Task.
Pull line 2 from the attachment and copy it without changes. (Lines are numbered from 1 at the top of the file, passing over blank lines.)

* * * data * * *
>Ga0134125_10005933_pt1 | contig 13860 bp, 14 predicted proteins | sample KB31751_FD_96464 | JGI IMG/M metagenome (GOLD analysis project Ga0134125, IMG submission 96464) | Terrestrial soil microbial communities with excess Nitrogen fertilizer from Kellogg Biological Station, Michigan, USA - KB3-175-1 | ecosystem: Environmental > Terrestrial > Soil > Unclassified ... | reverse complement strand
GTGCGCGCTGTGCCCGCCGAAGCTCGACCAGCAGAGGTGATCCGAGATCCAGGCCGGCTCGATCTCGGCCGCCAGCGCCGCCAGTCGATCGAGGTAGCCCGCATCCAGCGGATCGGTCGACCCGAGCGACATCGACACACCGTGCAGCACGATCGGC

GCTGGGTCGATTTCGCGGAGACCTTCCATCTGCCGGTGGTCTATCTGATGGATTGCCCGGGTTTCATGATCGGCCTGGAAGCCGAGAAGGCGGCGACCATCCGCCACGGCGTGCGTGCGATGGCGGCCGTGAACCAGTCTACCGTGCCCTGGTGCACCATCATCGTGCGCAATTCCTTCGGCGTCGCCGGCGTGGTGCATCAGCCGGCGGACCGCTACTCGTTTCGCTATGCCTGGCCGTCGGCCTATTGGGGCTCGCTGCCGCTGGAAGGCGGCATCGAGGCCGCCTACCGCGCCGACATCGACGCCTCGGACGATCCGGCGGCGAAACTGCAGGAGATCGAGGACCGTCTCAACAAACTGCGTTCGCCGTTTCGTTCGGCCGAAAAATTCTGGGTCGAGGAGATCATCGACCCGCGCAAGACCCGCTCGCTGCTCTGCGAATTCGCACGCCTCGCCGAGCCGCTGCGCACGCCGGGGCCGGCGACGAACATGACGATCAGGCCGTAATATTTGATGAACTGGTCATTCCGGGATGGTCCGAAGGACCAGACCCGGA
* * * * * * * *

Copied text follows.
GTGCGCGCTGTGCCCGCCGAAGCTCGACCAGCAGAGGTGATCCGAGATCCAGGCCGGCTCGATCTCGGCCGCCAGCGCCGCCAGTCGATCGAGGTAGCCCGCATCCAGCGGATCGGTCGACCCGAGCGACATCGACACACCGTGCAGCACGATCGGC